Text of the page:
A recent article in Wired magazine describes a new revenue source for at least one newspaper—legal settlements and court-awarded fines levied against websites that use copyrighted news stories illegally.
The article describes how Steve Gibson, founder of Las Vegas-based “Righthaven,” is going after websites that have allegedly stolen content from his first and only client to date, the Las Vegas Review-Journal. Under the federal Copyright Act, violators can be fined up to $150,000 per infringement, according to the article, and Gibson hopes the potential for high fines will force quick settlements.
This is the latest chapter in an effort by copyright holders to prevent unauthorized sharing of their content over the Internet. Previous efforts by the Recording Industry Association of America (RIAA) to stop illegal music sharing via torrent sites and other means met with limited success and generated a lot of negative publicity for the music industry. Artists protested, too—Radiohead released a new album for free online, allowing downloaders the option to pay whatever they felt to be a fair amount.
Of course, writers and the media publications for which they write need to be able to protect their investment. This is an increasingly difficult thing to do in the digital age for several reasons. First, it’s simply hard to find copyright violators due to the sheer mass of the Internet. With millions of websites out there, finding someone who has reposted a news article on their website is like finding a canoe in the middle of the Pacific Ocean.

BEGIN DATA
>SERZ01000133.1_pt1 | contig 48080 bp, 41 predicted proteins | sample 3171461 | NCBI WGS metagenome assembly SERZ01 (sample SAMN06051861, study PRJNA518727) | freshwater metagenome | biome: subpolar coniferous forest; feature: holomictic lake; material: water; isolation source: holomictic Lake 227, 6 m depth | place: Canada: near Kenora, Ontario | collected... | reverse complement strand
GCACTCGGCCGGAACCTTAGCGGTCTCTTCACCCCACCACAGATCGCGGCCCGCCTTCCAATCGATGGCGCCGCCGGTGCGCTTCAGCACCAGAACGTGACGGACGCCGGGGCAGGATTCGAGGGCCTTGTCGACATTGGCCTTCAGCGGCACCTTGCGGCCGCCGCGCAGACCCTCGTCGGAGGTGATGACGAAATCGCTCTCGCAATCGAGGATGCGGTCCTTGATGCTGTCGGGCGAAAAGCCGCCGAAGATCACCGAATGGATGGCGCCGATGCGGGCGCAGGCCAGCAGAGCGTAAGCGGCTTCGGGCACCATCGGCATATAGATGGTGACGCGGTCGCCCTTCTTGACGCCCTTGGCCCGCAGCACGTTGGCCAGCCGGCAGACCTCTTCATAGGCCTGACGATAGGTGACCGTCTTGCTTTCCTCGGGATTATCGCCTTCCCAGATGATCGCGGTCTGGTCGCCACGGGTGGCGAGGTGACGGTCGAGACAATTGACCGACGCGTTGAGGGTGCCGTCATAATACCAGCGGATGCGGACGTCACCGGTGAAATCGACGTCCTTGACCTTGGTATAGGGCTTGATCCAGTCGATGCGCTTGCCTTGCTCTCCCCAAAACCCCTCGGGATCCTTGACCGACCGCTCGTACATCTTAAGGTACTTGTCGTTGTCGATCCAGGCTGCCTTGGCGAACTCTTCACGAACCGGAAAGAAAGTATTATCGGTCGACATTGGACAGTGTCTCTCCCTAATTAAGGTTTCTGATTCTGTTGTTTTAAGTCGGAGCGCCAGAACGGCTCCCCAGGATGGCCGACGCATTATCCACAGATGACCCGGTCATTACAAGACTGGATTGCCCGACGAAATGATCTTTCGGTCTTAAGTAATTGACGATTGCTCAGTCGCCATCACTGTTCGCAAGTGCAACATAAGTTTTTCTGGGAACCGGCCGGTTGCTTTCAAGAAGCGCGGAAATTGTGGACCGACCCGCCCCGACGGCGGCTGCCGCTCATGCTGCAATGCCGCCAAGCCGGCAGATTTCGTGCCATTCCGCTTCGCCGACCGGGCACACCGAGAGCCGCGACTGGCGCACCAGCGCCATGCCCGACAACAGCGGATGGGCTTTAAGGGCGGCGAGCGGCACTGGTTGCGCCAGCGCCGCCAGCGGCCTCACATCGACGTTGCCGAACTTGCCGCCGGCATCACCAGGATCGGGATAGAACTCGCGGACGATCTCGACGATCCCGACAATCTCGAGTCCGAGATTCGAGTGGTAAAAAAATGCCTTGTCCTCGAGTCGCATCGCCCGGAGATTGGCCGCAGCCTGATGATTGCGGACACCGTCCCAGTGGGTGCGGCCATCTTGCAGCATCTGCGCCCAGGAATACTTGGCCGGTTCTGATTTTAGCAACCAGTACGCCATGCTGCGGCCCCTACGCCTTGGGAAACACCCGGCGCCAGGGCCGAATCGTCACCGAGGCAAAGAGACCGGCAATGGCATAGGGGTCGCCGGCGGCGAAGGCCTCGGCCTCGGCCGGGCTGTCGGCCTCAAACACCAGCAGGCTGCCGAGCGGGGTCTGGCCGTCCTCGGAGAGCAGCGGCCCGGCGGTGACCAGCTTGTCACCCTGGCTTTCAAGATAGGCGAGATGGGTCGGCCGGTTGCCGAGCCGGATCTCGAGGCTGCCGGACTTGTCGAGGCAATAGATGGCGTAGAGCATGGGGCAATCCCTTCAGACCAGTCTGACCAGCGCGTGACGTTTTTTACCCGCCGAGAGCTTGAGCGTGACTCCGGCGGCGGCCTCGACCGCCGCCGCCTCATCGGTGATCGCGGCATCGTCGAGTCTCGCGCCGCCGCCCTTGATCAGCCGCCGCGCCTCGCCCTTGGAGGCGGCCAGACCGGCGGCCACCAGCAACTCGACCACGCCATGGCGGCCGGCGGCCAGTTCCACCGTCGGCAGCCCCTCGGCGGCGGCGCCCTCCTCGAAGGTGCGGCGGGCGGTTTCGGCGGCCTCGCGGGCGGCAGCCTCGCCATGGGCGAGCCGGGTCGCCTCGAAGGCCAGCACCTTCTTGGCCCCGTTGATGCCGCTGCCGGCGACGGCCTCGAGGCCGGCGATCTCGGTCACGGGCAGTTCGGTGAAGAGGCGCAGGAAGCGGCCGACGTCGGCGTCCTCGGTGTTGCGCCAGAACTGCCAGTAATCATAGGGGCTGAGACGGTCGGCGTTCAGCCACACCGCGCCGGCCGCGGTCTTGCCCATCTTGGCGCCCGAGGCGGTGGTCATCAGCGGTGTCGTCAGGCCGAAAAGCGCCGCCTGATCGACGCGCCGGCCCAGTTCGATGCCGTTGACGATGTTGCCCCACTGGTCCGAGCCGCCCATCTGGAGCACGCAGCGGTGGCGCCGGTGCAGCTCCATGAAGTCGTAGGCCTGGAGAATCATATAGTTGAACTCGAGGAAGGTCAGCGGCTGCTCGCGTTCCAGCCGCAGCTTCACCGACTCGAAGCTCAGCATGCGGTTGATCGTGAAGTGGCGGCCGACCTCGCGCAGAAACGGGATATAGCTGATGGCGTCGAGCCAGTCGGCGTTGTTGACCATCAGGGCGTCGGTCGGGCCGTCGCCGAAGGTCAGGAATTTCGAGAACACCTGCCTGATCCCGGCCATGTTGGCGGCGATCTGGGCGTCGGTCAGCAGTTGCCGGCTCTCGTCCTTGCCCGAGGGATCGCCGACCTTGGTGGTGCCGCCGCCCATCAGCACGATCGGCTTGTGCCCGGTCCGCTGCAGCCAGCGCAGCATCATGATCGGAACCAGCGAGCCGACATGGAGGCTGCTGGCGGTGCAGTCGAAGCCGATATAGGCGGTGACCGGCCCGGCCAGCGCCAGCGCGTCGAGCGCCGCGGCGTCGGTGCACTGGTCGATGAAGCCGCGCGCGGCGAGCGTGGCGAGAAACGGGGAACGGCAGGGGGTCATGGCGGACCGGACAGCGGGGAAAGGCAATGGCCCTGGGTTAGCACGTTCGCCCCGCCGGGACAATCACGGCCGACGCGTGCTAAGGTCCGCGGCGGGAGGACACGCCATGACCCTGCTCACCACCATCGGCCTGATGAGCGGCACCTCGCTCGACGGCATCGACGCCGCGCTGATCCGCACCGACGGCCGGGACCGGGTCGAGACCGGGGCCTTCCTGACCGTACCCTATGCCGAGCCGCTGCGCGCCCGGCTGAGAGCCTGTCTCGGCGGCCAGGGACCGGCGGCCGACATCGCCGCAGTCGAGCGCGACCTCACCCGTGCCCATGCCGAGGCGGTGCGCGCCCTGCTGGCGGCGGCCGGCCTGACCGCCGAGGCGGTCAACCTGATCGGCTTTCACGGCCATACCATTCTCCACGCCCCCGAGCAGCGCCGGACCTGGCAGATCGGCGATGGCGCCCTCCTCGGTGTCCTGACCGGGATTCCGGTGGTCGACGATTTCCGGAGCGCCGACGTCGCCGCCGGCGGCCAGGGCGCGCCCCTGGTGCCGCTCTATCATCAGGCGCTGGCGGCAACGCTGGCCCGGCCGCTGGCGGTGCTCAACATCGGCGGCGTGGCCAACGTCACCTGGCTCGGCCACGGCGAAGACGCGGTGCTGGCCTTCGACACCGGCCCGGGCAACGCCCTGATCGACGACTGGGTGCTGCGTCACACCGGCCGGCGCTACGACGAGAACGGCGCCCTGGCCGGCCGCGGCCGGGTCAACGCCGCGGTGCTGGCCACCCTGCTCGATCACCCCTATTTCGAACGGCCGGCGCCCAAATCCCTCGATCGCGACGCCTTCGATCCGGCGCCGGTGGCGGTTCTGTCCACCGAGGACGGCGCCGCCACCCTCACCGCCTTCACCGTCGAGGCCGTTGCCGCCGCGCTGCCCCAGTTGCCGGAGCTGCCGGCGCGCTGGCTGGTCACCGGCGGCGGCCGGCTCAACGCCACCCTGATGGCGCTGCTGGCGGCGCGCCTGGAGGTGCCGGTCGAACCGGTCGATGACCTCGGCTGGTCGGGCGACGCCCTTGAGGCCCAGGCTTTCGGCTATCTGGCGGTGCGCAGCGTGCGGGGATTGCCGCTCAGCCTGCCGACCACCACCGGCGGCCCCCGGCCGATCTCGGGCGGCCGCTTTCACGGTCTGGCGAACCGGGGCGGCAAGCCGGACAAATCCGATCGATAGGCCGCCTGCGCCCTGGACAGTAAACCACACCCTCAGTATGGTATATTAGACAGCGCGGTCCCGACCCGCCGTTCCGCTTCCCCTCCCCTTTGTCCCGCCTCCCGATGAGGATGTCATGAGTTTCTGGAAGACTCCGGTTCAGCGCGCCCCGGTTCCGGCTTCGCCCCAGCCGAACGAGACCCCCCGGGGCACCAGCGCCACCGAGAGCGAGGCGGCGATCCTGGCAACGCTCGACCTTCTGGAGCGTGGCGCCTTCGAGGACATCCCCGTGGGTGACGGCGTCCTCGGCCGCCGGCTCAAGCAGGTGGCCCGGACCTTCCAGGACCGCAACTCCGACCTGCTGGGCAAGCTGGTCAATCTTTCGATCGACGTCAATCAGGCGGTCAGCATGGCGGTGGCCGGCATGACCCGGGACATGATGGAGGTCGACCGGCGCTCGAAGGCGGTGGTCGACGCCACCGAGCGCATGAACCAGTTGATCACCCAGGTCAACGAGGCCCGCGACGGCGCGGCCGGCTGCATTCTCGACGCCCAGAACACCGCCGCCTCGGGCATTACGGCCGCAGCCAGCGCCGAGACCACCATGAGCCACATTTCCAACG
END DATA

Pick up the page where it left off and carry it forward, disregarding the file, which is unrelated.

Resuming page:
Second, the nature of today’s Internet encourages sharing of information. The most popular websites, such as Facebook and MySpace, bank on it, as do news aggregators like Google and Yahoo!. And third, it’s questionable whether or not media outlets would even want to go after alleged violators. In cyberspace, there are few scoops. If someone doesn’t want to (or can’t) read a news story on a certain website, odds are they can find the same story, or a similar one, somewhere else. Media outlets are almost forced to sacrifice control of their content just to get eyeballs on their website in the hopes that visitors click on their ads.
Generally, fair use allows the news media (including bloggers) to quote from and source copyrighted material, if it’s their intent to report on it, critique it, or parody it. My advice—feel free to continue to quote from and cite copyrighted news sources for these purposes. But don’t reproduce entire articles on your websites or in publications—include a link instead. And always refer back to the original source. It’s my opinion that the original news source will welcome the free publicity and the website traffic that your referral may generate.